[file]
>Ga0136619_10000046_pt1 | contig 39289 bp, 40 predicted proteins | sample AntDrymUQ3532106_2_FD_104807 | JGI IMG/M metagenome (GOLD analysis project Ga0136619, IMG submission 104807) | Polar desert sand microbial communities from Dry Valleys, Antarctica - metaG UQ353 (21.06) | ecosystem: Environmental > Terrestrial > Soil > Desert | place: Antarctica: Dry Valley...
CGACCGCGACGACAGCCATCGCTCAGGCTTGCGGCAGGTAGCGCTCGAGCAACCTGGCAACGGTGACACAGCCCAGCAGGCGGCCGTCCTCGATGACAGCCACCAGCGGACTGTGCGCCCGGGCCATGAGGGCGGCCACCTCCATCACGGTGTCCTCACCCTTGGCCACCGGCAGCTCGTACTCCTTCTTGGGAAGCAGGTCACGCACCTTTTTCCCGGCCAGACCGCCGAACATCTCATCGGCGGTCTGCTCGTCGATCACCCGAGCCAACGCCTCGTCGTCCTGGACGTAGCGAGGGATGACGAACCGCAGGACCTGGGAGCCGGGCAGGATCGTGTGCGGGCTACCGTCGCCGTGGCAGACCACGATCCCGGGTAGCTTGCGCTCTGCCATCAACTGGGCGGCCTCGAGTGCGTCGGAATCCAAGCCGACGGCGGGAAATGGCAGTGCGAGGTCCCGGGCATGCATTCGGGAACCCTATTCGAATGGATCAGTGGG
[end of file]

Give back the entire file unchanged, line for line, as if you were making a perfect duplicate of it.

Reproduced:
>Ga0136619_10000046_pt1 | contig 39289 bp, 40 predicted proteins | sample AntDrymUQ3532106_2_FD_104807 | JGI IMG/M metagenome (GOLD analysis project Ga0136619, IMG submission 104807) | Polar desert sand microbial communities from Dry Valleys, Antarctica - metaG UQ353 (21.06) | ecosystem: Environmental > Terrestrial > Soil > Desert | place: Antarctica: Dry Valley...
CGACCGCGACGACAGCCATCGCTCAGGCTTGCGGCAGGTAGCGCTCGAGCAACCTGGCAACGGTGACACAGCCCAGCAGGCGGCCGTCCTCGATGACAGCCACCAGCGGACTGTGCGCCCGGGCCATGAGGGCGGCCACCTCCATCACGGTGTCCTCACCCTTGGCCACCGGCAGCTCGTACTCCTTCTTGGGAAGCAGGTCACGCACCTTTTTCCCGGCCAGACCGCCGAACATCTCATCGGCGGTCTGCTCGTCGATCACCCGAGCCAACGCCTCGTCGTCCTGGACGTAGCGAGGGATGACGAACCGCAGGACCTGGGAGCCGGGCAGGATCGTGTGCGGGCTACCGTCGCCGTGGCAGACCACGATCCCGGGTAGCTTGCGCTCTGCCATCAACTGGGCGGCCTCGAGTGCGTCGGAATCCAAGCCGACGGCGGGAAATGGCAGTGCGAGGTCCCGGGCATGCATTCGGGAACCCTATTCGAATGGATCAGTGGG